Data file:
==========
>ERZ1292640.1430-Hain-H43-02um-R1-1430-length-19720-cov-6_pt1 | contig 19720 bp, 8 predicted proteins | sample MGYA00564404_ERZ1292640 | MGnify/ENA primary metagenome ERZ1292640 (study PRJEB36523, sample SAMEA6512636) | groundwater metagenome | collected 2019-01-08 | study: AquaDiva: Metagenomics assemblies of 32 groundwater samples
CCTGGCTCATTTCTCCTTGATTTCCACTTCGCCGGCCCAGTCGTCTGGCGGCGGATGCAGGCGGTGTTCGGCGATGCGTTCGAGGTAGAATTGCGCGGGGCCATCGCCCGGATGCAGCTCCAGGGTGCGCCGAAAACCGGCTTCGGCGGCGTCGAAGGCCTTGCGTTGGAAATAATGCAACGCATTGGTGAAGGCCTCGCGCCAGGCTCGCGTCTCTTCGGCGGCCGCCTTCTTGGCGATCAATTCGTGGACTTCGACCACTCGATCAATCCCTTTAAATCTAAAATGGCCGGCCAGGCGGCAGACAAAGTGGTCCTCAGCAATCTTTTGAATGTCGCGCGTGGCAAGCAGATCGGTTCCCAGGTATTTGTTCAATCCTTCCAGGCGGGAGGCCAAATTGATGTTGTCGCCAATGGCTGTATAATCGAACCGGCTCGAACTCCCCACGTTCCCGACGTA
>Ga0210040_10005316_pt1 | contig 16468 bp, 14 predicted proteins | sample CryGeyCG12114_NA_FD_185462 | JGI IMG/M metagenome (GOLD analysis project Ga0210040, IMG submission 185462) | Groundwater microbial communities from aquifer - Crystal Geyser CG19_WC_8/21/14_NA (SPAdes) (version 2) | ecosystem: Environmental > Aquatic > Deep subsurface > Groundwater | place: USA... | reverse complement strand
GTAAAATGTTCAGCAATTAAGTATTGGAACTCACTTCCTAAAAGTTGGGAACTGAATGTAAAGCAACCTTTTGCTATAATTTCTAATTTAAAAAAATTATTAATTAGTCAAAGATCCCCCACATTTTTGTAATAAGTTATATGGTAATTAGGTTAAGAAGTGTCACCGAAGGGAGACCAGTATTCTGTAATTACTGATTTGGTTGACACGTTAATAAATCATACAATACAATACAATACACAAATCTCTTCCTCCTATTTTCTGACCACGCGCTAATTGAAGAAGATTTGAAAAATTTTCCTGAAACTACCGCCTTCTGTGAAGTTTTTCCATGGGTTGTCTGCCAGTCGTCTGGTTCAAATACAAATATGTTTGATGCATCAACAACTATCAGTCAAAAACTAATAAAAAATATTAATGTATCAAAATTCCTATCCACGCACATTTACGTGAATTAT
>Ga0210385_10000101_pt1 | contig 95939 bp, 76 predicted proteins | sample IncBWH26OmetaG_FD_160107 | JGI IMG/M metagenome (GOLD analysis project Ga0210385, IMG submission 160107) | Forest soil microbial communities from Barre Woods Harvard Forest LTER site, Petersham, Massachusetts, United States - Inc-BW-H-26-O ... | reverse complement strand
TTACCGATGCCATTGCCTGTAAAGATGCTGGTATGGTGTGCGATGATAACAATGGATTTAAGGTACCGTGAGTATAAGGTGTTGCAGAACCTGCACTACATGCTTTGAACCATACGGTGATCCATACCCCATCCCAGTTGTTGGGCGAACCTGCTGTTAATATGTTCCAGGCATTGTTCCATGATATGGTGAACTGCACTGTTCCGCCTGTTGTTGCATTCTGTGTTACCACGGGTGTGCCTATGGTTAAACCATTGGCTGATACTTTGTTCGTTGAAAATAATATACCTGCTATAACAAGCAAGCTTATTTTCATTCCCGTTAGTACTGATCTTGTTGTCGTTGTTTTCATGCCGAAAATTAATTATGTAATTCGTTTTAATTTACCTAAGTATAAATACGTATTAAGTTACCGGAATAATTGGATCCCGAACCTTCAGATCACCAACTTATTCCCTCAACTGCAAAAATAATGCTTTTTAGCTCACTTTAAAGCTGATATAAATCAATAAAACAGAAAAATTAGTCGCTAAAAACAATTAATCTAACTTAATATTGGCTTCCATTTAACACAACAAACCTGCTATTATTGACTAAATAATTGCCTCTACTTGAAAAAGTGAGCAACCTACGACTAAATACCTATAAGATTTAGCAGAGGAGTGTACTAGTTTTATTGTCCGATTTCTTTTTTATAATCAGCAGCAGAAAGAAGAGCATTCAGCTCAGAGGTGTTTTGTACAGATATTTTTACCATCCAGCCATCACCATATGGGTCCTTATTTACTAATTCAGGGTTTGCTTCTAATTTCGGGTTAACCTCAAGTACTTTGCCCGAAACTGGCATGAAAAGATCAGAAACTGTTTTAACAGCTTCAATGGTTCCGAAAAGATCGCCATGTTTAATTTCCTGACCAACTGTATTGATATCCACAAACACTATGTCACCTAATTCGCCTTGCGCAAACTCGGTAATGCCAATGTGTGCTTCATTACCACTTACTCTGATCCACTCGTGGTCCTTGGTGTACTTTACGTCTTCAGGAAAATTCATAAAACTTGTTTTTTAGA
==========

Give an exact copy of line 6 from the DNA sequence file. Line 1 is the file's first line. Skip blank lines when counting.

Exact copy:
TTACCGATGCCATTGCCTGTAAAGATGCTGGTATGGTGTGCGATGATAACAATGGATTTAAGGTACCGTGAGTATAAGGTGTTGCAGAACCTGCACTACATGCTTTGAACCATACGGTGATCCATACCCCATCCCAGTTGTTGGGCGAACCTGCTGTTAATATGTTCCAGGCATTGTTCCATGATATGGTGAACTGCACTGTTCCGCCTGTTGTTGCATTCTGTGTTACCACGGGTGTGCCTATGGTTAAACCATTGGCTGATACTTTGTTCGTTGAAAATAATATACCTGCTATAACAAGCAAGCTTATTTTCATTCCCGTTAGTACTGATCTTGTTGTCGTTGTTTTCATGCCGAAAATTAATTATGTAATTCGTTTTAATTTACCTAAGTATAAATACGTATTAAGTTACCGGAATAATTGGATCCCGAACCTTCAGATCACCAACTTATTCCCTCAACTGCAAAAATAATGCTTTTTAGCTCACTTTAAAGCTGATATAAATCAATAAAACAGAAAAATTAGTCGCTAAAAACAATTAATCTAACTTAATATTGGCTTCCATTTAACACAACAAACCTGCTATTATTGACTAAATAATTGCCTCTACTTGAAAAAGTGAGCAACCTACGACTAAATACCTATAAGATTTAGCAGAGGAGTGTACTAGTTTTATTGTCCGATTTCTTTTTTATAATCAGCAGCAGAAAGAAGAGCATTCAGCTCAGAGGTGTTTTGTACAGATATTTTTACCATCCAGCCATCACCATATGGGTCCTTATTTACTAATTCAGGGTTTGCTTCTAATTTCGGGTTAACCTCAAGTACTTTGCCCGAAACTGGCATGAAAAGATCAGAAACTGTTTTAACAGCTTCAATGGTTCCGAAAAGATCGCCATGTTTAATTTCCTGACCAACTGTATTGATATCCACAAACACTATGTCACCTAATTCGCCTTGCGCAAACTCGGTAATGCCAATGTGTGCTTCATTACCACTTACTCTGATCCACTCGTGGTCCTTGGTGTACTTTACGTCTTCAGGAAAATTCATAAAACTTGTTTTTTAGA